Soybeans May Reduce Risk of Colon Cancer

A substance found in soybeans may reduce the risk of colon cancer, the third most common form of cancer in the world according to the World Health Organization. Georgia Tech researcher Al Merrill, along with colleagues from Emory University and the Karmanos Cancer Institute, found that soy glucosylceramide (soy GlcCer) was effective in reducing the formation and growth of tumor cells in the gastrointestinal (GI) tract in mice. The results are published in the May issue of the Journal of Nutrition.

"Soy is known to have a number of health benefits, including the suppression of cancer. Based on our results, some of this benefit may be due to a group of molecules known as sphingolipids," said Merrill.

Soy GlcCer is just one of the many types of sphingolipids found in plants and animals. Merrill and colleagues have already shown that milk sphingolipids can suppress tumor formation. But this is the first study, he said, that has established that the sphingolipids of plants - which are structurally different - can also inhibit colon cancer. Other foods rich in sphingolipids are eggs, cheese and wheat flour.

The study is the latest in a series of findings showing the medical benefits of the soybean. Earlier this year, researchers from Cincinnati Children's Hospital, Colorado State University and Brigham Young University found that eating soy can help reduce the risk of prostate cancer.

In Merrill's latest study, he found soy GlcCer was able to reduce the number of tumors in both mice with an inherited defect that leads to GI cancer and in mice exposed to a chemical that causes colon cancer.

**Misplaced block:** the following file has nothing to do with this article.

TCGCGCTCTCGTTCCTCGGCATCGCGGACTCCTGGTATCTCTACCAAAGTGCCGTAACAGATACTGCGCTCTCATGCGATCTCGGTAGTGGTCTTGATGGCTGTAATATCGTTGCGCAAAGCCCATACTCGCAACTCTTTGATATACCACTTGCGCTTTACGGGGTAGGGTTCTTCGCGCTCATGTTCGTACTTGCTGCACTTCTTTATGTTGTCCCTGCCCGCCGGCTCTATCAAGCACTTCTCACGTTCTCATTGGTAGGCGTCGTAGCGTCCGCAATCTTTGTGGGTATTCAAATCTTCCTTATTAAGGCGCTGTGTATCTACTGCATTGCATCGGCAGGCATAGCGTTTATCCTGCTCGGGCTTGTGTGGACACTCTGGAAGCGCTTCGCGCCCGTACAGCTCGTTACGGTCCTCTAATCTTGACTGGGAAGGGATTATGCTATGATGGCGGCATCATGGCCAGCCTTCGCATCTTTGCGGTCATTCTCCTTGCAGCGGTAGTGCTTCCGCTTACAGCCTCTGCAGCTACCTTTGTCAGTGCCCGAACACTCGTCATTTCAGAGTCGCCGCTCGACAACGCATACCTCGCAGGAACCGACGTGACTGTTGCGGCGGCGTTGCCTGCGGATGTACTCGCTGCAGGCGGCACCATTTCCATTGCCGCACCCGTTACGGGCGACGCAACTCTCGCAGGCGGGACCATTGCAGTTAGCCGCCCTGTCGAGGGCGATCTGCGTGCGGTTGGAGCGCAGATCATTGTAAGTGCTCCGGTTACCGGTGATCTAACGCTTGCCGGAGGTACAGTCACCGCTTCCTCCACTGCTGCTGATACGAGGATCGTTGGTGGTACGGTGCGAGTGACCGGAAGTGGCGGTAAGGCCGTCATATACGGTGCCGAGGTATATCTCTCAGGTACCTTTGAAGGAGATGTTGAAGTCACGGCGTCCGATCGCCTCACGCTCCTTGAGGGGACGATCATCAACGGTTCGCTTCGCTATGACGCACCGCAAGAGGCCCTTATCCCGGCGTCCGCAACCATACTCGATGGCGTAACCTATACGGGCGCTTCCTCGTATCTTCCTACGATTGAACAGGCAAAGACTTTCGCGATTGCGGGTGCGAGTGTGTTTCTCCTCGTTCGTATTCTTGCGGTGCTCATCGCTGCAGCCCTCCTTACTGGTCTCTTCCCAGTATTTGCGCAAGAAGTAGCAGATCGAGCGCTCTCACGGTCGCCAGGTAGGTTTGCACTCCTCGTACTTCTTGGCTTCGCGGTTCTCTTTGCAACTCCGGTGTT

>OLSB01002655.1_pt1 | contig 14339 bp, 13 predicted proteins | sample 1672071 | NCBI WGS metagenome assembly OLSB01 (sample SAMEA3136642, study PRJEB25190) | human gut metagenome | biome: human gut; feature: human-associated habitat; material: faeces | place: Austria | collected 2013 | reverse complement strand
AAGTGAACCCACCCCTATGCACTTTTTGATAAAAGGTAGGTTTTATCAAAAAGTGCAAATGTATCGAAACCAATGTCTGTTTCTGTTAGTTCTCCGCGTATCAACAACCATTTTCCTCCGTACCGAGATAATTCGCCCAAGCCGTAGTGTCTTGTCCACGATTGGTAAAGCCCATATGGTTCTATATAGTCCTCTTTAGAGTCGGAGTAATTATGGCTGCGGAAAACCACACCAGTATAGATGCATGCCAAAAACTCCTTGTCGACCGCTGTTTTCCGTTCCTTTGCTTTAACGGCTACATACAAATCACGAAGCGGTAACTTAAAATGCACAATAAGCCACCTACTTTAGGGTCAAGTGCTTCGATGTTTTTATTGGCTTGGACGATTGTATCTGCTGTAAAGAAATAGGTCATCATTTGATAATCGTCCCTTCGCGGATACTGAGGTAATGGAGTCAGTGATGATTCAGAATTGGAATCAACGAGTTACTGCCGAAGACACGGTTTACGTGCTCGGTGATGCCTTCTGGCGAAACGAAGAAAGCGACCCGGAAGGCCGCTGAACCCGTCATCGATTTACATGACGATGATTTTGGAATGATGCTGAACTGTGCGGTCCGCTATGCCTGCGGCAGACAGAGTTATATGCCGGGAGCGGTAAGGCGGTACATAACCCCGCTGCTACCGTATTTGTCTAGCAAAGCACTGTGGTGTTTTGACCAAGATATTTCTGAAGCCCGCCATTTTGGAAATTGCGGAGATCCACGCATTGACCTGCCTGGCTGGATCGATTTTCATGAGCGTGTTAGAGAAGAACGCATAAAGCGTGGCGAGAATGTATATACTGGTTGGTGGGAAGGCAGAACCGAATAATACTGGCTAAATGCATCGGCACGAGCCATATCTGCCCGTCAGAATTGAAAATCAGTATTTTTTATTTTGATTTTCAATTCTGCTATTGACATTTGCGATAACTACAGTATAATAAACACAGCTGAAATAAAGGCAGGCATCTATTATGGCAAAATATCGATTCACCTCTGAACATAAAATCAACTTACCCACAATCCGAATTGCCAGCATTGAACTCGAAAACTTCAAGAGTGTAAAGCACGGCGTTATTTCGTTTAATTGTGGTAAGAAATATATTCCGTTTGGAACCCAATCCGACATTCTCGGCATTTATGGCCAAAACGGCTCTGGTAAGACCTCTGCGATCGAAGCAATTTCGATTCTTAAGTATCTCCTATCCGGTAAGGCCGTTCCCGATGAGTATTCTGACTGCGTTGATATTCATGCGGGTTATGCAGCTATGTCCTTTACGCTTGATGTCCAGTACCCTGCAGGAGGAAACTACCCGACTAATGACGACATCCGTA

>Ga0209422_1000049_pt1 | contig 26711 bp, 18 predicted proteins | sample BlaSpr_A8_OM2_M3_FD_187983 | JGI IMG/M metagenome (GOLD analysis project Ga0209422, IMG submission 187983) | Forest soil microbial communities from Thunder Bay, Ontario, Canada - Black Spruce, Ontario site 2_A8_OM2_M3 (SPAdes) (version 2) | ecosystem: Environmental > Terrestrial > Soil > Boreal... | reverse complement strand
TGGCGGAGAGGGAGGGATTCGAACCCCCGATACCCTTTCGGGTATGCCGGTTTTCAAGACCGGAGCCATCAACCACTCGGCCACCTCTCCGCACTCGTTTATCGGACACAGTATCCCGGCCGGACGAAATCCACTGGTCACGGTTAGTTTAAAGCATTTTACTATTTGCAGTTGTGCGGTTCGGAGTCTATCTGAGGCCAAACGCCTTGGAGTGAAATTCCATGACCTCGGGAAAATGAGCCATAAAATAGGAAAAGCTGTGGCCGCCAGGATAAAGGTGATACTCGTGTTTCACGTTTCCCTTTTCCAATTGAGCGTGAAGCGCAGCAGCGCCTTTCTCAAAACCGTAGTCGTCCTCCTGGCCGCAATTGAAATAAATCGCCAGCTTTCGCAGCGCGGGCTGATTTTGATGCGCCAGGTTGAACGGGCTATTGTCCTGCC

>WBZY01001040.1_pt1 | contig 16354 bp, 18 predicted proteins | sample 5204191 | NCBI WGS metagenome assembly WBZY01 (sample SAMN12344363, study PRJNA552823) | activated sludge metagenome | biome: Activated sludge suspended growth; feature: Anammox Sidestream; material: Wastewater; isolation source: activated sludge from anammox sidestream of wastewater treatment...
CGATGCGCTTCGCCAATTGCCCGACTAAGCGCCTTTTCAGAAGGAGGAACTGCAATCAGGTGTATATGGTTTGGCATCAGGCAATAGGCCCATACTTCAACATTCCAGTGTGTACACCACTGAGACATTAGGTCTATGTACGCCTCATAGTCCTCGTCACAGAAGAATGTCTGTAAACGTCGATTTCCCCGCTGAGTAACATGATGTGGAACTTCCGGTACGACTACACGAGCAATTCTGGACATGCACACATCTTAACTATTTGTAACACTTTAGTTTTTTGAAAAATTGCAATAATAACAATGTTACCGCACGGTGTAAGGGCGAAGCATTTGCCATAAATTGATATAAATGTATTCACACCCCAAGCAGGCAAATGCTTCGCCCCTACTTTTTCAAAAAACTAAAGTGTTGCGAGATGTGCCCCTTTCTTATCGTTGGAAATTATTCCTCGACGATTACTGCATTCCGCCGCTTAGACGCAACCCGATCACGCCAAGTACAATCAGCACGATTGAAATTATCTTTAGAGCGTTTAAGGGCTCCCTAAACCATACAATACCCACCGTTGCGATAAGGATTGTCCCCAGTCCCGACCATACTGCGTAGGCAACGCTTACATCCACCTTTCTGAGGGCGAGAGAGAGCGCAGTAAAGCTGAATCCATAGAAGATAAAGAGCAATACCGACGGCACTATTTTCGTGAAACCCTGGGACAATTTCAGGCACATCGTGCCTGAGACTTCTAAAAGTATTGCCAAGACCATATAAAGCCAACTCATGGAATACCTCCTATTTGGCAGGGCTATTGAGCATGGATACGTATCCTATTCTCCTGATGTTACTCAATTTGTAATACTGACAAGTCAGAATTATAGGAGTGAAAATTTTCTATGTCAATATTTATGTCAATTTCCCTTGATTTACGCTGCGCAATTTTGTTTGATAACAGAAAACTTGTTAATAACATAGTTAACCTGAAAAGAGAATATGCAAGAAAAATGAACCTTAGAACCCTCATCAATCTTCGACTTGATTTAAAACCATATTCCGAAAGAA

One feature that makes Merrill's results especially promising is that it didn't take massive doses of soy GlcCer to show an anti-cancer effect. The amounts used in the study were similar to those naturally found in soybeans.

Another result was that unlike many substances that are digested, soy GlcCer survives the journey through the stomach and intestine with enough power to affect cancerous cells in the colon. Ensuring that cancer-fighting substances reach the cells is always a hurdle in any kind of cancer research.

Cancer is most often found in cells that experience rapid division, such as gastrointestinal, skin, lung and breast cells, explained Merrill. As the cells divide, mutations can occur that alter the function and chemistry of the cells. Each mutation a cell experiences leaves it more vulnerable to others. Cancer results when cells have accumulated a series of genetic mutations accompanied by unregulated growth.

It is not known exactly how sphingolipids suppress cancer; there are probably many mechanisms involved, said Merrill. But targeting beta-catenin, a protein involved in cell growth, seems to be one method. Too much of this protein, and the cells grow unchecked. Soy GlcCer reduces the amount of beta-catenin in the cells, helping the body regain control. "In essence, sphingolipids are bypassing the genetic defect," said Merrill.

With funding from the National Cancer Institute, Merrill and colleagues are developing new compounds based on sphingolipids that might be useful as anti-cancer drugs. "We are looking for even more potent forms of these molecules that might be effective for cancer treatment," he said.

He hopes to begin studies to see if sphingolipids have similar effects on humans as they have for mice. "If naturally occurring sphingolipids like soy GlcCer suppress cancer in humans, this has the potential to allow the public to select their diets in a more rational way," he said.

But because sphingolipids haven't been classified as a nutrient, they don't appear in food composition tables, so epidemiologists cannot evaluate their importance to public health.

"Foods contain many substances that are beneficial to health that haven't yet been categorized as nutrients. The new challenge for the field of diet and health is to find out the entire spectrum of molecules that are important to health," said Merrill.